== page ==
Mar 102011
 

Superchunk singer Mac McCaughan knows how to cut to the core of a song. We last saw him do it by paring down Jay Reatard’s ripping “My Shadow” into a haunted confession. Now, he strips away the synth layers and drum bursts from Bruce Springsteen’s “Bobby Jean” to reveal a new emotional core.

The acoustic strumming arguably fits the lyrics better than the blasting Born in the U.S.A. original. A regretful remembrance supposedly written upon the departure of Little Steven from the E Street Band, “Bobby Jean” pleads for one chance to say goodbye. McCaughan delivers the message like a Romeo whose Juliet has moved to Frisco. He stands on the lawn singing his heart out to a second-story room where someone he cared for used to live.

Mac McCaughan – Bobby Jean (Bruce Springsteen cover)

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Check out more at Superchunk’s website.

  5 Responses to “Superchunk’s Mac McCaughan Strips Away the Bombast of “Bobby Jean””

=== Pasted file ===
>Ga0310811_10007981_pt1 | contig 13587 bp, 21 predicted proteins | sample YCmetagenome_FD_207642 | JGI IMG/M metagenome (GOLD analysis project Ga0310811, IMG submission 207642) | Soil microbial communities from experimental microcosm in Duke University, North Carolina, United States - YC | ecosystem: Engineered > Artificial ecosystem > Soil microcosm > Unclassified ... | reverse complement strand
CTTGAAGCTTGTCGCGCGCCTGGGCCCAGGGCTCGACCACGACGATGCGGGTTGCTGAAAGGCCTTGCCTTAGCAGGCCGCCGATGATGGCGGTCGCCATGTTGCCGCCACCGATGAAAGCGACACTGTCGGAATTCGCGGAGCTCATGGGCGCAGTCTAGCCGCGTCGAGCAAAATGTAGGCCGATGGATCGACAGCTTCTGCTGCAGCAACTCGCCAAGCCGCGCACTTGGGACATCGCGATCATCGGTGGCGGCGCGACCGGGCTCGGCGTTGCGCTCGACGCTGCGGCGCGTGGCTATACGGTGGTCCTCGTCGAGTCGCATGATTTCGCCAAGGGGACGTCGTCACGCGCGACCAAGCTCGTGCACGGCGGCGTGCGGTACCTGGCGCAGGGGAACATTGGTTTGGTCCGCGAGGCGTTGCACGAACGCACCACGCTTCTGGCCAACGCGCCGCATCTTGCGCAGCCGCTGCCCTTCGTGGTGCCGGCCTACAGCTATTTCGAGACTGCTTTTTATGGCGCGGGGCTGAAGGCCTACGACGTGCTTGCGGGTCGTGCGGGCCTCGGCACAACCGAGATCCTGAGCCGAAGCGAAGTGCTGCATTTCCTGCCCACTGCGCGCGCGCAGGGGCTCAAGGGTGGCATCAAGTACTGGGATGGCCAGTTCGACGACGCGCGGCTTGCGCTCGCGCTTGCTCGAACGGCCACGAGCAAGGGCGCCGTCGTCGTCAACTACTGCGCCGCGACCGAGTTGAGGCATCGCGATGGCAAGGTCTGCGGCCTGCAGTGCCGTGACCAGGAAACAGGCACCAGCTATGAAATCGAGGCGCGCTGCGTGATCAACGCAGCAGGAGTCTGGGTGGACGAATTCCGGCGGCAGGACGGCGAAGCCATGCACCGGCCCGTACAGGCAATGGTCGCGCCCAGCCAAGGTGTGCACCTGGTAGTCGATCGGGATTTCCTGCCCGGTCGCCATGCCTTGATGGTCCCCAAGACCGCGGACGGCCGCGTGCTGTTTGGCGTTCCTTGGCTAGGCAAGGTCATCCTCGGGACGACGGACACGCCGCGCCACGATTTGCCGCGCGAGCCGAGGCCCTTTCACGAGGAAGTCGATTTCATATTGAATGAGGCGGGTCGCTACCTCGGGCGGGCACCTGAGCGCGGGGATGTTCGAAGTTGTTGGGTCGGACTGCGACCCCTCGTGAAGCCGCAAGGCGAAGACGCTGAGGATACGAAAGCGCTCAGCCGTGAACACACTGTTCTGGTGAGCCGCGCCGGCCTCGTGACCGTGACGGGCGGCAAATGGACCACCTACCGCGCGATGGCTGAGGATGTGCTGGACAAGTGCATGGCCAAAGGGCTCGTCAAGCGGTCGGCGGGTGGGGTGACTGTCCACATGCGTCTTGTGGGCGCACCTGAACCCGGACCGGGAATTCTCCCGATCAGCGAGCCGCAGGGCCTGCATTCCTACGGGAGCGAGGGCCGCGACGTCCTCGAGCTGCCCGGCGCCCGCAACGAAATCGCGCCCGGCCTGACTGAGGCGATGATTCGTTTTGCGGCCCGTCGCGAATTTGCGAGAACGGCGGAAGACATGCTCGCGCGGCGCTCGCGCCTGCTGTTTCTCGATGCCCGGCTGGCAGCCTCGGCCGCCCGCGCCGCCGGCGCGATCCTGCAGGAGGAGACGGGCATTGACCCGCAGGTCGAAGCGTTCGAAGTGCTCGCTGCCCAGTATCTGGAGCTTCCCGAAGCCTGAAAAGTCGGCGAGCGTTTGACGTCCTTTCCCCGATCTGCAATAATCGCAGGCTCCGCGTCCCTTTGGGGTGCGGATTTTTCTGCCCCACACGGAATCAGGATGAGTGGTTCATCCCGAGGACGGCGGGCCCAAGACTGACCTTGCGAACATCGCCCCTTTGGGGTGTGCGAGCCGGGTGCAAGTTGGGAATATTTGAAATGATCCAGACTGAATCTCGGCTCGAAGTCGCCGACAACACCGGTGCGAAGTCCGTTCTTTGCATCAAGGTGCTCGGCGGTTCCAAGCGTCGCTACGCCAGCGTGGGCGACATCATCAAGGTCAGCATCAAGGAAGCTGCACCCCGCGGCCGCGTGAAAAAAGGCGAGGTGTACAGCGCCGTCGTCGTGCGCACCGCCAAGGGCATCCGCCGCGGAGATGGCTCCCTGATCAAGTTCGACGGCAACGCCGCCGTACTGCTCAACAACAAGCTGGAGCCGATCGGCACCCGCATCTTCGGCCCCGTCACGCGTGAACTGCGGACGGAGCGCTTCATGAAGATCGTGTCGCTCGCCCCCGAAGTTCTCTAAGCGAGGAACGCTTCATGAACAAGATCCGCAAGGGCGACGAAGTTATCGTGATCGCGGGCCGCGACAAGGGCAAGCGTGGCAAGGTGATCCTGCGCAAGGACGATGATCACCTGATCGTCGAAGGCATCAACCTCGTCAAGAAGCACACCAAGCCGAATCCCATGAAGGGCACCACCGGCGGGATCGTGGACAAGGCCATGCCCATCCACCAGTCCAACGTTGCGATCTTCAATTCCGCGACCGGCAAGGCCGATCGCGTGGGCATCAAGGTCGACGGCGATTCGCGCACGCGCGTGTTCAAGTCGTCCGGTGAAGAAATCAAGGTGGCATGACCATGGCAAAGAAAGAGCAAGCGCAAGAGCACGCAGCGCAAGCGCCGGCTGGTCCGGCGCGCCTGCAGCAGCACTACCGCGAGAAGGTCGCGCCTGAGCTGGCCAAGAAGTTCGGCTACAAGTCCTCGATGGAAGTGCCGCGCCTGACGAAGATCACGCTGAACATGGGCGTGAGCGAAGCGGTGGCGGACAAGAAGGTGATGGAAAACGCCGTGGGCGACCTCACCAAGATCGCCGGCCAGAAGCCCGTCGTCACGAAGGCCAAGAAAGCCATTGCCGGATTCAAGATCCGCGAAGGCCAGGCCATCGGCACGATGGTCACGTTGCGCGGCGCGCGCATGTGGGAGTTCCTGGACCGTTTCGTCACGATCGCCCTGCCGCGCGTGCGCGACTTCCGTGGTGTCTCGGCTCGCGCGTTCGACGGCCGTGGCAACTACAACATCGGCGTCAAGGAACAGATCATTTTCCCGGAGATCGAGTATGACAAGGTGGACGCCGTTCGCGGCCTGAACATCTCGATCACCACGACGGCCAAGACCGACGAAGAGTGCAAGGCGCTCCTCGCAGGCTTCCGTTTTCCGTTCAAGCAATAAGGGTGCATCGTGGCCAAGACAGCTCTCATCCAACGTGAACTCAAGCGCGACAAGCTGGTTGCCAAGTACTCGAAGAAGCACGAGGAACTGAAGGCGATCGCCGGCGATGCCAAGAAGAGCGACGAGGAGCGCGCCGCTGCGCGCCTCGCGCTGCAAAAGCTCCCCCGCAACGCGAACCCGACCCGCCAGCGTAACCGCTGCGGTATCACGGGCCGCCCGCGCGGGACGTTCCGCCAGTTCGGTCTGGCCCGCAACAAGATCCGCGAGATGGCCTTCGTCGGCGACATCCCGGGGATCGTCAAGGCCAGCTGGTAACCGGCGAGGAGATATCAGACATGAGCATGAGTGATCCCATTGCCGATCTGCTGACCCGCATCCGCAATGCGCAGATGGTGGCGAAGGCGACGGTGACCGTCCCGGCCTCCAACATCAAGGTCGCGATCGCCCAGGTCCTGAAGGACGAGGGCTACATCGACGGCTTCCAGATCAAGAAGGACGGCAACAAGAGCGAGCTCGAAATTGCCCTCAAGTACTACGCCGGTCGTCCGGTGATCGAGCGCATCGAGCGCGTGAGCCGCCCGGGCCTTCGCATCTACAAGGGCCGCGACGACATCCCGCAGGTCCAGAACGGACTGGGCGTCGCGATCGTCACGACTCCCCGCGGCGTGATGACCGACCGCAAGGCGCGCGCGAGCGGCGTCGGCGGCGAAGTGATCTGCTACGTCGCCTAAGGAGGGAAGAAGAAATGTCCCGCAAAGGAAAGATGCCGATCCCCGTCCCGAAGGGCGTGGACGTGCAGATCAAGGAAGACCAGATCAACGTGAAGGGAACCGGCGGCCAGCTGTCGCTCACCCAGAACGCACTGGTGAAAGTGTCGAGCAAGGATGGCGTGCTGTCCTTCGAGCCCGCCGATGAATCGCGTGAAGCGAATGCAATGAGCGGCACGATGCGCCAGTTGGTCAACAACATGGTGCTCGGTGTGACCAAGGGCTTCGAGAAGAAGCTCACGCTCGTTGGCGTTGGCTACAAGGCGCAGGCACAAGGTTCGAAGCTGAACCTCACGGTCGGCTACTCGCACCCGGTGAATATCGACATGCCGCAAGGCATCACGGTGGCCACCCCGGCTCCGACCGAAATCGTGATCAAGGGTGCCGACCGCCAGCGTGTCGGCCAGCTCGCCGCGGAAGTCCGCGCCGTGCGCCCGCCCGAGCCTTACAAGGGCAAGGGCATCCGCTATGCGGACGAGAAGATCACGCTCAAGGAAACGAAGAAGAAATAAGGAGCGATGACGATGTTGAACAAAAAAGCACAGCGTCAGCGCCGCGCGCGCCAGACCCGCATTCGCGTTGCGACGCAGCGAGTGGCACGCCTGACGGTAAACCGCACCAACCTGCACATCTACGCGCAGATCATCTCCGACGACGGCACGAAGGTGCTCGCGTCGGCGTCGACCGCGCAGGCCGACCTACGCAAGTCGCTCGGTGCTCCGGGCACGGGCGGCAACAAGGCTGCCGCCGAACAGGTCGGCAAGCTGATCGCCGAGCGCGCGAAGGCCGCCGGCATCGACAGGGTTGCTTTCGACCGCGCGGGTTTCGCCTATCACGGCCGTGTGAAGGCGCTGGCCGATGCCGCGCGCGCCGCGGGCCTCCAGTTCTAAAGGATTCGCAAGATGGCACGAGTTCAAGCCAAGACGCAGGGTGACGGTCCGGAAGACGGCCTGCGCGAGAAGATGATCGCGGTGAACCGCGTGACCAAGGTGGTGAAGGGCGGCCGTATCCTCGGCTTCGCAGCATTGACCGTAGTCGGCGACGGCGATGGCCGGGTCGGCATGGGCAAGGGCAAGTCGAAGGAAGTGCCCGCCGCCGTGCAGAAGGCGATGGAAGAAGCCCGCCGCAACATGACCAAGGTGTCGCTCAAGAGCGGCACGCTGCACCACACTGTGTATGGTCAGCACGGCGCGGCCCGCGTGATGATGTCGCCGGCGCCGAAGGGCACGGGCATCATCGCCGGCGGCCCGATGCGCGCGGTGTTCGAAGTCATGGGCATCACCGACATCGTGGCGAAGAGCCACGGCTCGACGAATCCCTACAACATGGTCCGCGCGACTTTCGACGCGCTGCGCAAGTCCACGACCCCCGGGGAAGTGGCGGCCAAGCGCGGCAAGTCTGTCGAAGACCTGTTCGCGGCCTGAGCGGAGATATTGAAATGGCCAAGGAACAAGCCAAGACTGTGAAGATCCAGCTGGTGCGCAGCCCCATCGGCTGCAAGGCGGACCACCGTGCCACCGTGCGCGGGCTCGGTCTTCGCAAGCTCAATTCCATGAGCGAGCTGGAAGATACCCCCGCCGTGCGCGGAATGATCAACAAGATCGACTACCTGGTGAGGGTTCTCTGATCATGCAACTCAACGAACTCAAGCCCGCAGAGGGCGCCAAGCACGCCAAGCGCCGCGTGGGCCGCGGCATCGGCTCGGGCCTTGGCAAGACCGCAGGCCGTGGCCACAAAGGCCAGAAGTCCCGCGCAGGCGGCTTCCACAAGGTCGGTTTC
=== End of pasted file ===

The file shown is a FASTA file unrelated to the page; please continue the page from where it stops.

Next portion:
Comments (4) Pingbacks (1)
  1. It seems that when he stripped everything away he stripped away the proper lyrics too.

  2. I like this, it’s good, but don’t front on the Born in the U.S.A. version. give me a break!

  3. Yeah, way to miff the lyrics (and chords!) on the air, guy. That said, at least he soldiers on… it would’ve been way worse had he stopped in the middle to find his place.

  4. Also, IMO the only thing kind of weird about Bruce’s original version is the sax tone at the end. Doesn’t it sound more compressed and mechanical than usual?

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